The rapid rise in interest rates across the yield curve has increased the broader public’s interest in the exposure embedded in bank balance sheets and in depositor behavior more generally. In this post, we consider a simple illustration of the potential impact of higher interest rates on measures of bank franchise value.
After the global financial crisis, regulatory changes were implemented to support financial stability, with some changes directly addressing capital and liquidity in bank holding companies (BHCs) and others targeting BHC size and complexity. Although the overall size of the largest U.S. BHCs has not decreased since the crisis, the organizational complexity of these same organizations has declined, with less notable changes being observed in their range of businesses and geographic scope (Goldberg and Meehl forthcoming). In this post, we explore how different types of BHC risks—risks that can influence the probability that a BHC is stressed, as well as the chance of systemic implications—have changed over time. The results are mixed: Levels of most BHC risks currently tend to be higher than in the years immediately preceding the crisis, but are markedly lower than the levels seen during and immediately following the crisis.
The Consumer Financial Protection Bureau (CFPB), created in 2011, is a key element of post-crisis U.S. financial regulation, as well as the subject of intense debate. While some have praised the agency, citing the benefits of consumer financial protection, others argue that its activities involve high compliance costs, increase uncertainty and legal risk, and ultimately reduce the availability of financial services for consumers. We contribute to this debate by investigating empirically whether the CFPB’s supervisory and enforcement activities have significantly affected the supply of mortgage credit, or had other effects on bank risk-taking and profitability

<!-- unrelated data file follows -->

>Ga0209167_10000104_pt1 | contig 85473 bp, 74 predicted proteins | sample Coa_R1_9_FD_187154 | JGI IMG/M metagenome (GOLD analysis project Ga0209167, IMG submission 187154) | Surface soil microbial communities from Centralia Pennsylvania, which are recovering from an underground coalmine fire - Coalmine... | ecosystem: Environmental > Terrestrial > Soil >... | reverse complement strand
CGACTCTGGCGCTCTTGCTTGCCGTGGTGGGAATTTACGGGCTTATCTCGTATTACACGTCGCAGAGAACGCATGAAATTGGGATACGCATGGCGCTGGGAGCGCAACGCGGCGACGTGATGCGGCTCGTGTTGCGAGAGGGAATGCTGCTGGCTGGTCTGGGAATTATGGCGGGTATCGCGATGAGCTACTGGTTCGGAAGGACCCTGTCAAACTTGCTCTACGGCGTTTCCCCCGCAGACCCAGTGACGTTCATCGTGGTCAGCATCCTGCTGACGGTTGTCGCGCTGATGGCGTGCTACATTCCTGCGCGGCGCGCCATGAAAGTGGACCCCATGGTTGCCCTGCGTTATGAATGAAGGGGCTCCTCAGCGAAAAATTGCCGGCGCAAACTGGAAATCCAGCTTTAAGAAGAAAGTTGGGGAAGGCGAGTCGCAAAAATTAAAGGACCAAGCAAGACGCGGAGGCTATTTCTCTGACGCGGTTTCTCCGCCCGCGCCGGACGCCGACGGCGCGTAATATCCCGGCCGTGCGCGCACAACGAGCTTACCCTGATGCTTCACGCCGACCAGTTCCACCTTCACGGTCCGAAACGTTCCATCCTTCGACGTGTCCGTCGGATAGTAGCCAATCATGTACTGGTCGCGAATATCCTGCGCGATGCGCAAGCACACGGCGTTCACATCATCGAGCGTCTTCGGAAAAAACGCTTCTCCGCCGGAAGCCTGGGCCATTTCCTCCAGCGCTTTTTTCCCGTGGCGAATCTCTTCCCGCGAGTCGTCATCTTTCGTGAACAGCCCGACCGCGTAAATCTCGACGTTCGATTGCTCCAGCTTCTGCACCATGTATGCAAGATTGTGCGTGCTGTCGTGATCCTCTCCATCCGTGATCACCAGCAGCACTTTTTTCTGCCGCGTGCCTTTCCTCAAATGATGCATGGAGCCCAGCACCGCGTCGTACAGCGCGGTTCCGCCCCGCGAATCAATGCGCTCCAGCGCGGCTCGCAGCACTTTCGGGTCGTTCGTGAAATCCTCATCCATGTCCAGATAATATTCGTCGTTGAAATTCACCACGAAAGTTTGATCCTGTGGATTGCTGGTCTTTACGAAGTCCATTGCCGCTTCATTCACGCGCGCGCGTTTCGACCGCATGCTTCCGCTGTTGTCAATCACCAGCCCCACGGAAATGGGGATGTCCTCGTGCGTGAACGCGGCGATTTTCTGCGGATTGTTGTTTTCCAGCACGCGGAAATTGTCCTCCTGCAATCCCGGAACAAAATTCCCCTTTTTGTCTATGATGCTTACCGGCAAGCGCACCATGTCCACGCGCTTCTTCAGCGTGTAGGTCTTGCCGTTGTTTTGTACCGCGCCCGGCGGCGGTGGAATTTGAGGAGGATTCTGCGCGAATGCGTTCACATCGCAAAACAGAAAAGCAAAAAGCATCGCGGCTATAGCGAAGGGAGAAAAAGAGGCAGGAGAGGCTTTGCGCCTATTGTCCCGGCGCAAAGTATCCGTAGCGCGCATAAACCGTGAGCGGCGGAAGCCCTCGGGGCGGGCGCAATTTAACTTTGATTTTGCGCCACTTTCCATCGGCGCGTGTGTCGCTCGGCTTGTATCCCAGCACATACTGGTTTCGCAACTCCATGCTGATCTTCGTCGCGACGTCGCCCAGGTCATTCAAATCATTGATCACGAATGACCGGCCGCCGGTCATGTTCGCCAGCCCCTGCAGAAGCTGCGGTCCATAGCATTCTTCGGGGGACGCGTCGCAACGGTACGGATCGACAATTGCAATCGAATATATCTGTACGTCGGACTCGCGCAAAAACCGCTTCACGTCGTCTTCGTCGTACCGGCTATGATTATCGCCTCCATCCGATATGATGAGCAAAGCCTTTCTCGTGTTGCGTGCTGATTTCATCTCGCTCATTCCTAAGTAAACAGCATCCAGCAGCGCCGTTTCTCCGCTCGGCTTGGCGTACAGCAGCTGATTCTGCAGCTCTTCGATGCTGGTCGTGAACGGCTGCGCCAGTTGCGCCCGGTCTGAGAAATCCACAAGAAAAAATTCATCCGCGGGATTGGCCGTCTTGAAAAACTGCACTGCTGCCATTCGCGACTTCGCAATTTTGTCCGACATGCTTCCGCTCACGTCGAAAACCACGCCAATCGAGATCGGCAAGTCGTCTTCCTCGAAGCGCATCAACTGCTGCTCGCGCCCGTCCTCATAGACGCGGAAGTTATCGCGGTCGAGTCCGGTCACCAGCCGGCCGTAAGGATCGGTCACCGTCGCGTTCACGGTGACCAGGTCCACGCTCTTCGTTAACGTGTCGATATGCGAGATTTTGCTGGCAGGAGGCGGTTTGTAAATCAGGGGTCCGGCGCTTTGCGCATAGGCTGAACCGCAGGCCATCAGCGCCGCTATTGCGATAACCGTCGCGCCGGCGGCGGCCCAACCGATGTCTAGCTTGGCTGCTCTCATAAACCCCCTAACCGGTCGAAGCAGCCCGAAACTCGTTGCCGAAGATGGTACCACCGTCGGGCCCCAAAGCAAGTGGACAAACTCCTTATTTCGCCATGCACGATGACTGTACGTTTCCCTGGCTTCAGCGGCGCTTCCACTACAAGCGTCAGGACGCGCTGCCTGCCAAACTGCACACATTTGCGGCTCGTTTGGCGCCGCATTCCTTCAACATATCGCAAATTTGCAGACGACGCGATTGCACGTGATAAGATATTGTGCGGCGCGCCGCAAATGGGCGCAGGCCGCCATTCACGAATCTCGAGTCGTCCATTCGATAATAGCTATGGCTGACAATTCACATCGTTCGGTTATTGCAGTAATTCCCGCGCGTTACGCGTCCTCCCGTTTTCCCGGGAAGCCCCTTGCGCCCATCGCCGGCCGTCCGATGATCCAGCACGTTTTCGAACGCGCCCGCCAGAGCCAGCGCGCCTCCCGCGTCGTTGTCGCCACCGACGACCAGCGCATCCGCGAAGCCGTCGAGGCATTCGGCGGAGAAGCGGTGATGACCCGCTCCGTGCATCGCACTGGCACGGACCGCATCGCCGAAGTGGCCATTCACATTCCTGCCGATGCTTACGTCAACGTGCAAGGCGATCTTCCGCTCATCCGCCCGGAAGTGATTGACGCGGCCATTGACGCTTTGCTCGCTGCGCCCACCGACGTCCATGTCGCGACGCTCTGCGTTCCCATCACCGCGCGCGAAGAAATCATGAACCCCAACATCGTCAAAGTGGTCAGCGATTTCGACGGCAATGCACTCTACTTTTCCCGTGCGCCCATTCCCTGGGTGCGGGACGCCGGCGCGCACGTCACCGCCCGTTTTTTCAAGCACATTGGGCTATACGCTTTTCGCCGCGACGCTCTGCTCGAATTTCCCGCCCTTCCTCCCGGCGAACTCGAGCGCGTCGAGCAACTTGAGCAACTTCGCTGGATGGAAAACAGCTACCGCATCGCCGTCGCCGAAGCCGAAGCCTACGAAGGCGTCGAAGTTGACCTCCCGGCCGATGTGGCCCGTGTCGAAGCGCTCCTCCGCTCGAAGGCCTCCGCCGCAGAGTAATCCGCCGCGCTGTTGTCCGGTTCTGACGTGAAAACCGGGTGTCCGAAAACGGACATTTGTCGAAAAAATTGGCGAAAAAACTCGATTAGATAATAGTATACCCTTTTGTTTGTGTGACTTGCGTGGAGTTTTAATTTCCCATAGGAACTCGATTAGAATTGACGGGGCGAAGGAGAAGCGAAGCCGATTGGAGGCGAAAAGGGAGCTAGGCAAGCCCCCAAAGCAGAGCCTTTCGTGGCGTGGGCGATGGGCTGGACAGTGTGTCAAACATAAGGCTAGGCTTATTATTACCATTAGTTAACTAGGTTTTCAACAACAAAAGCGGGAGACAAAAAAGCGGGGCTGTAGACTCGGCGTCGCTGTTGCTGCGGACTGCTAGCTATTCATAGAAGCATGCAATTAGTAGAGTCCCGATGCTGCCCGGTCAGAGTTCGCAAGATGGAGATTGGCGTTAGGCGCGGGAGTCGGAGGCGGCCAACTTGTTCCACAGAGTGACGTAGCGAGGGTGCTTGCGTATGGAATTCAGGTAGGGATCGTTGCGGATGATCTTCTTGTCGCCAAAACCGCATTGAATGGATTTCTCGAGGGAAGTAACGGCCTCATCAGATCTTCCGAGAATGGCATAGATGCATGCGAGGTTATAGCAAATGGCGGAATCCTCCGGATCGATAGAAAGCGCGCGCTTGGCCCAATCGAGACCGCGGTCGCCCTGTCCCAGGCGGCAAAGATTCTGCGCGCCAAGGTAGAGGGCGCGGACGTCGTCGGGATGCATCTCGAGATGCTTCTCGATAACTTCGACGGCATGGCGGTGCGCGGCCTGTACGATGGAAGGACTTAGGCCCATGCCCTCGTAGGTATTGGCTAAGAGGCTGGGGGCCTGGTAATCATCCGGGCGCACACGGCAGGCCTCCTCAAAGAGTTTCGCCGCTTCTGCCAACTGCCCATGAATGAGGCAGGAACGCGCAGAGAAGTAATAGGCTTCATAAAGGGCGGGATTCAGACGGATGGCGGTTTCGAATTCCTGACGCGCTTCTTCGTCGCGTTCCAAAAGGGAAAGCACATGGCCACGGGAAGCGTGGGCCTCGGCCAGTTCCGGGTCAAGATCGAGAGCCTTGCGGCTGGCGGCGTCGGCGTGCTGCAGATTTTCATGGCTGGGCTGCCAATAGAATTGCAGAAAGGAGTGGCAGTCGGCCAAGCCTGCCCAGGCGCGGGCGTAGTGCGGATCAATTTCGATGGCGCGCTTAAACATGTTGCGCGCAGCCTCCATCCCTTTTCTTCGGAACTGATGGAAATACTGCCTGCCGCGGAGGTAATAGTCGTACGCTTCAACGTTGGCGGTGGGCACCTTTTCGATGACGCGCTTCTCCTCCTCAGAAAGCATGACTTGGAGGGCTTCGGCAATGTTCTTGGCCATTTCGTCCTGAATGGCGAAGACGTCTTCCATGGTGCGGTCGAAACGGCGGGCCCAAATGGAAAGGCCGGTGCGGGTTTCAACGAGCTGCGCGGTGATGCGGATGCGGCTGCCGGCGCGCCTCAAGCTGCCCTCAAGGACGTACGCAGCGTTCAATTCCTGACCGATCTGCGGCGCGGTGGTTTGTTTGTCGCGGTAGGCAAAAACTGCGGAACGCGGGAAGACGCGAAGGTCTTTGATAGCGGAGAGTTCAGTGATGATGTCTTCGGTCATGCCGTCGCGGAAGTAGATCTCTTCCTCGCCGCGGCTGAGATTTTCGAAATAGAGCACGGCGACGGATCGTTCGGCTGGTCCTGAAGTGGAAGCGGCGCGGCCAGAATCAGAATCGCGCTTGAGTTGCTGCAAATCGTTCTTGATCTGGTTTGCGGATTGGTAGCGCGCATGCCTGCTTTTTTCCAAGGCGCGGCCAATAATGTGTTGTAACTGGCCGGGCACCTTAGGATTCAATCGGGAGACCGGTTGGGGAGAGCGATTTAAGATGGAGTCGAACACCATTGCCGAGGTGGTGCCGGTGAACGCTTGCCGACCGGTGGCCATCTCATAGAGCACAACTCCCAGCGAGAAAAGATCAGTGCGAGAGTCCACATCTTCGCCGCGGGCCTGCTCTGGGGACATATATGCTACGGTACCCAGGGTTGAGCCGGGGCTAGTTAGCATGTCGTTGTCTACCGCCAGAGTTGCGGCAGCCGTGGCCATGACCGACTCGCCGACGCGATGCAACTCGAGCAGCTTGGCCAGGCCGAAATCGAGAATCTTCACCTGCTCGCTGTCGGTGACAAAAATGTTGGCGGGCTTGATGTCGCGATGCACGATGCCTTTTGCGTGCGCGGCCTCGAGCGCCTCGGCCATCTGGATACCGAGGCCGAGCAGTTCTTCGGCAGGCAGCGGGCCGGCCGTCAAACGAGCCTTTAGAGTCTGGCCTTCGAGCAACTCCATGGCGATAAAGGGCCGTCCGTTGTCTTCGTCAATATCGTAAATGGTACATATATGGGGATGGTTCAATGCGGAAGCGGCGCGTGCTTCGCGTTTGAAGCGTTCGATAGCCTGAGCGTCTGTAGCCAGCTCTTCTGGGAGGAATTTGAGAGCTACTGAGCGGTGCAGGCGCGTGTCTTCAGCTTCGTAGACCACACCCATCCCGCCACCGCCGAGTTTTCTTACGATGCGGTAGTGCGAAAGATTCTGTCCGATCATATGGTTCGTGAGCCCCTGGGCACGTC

The global financial crisis, and the ensuing Dodd-Frank Act, identified size and complexity as determinants of banks’ systemic importance, increasing the potential risks to financial stability. While it’s known that big banks haven’t shrunk, the question that remains is: have they simplified? In this post, we show that while the largest U.S. bank holding companies (BHCs) have somewhat simplified their organizational structures, they remain very complex. The industries spanned by entities within the BHCs have shifted more than they have declined, and the countries in which some large BHCs have entities still include numerous “secrecy” or tax-haven locations.
The New York Fed’s recently released Quarterly Trends for Consolidated U.S. Banking Organizations (QT report) confirms that bank loan portfolios look a lot healthier than they did just a few years ago, reflecting the sustained economic recovery from the Great Recession. In this post, we sharpen the focus to look at bank loan performance in more detail, using more disaggregated charts added to the QT report this quarter.
It’s natural to think of banks as intermediaries that take in deposits and use them to make loans to businesses and individuals.
he recent financial crisis underscored the importance of understanding how liquidity conditions for banks (or other financial institutions) influence the banks’ lending to domestic and foreign customers.
U.S. banks experienced a rapid rise in loan delinquencies and defaults during the 2007-09 recession, driven by rising unemployment and falling real estate prices, among other factors.
Some market watchers and academic researchers are concerned about a “Balkanization” of banking, owing to a sharp decline in cross-border international banking activity, and an increased home bias of financial transactions.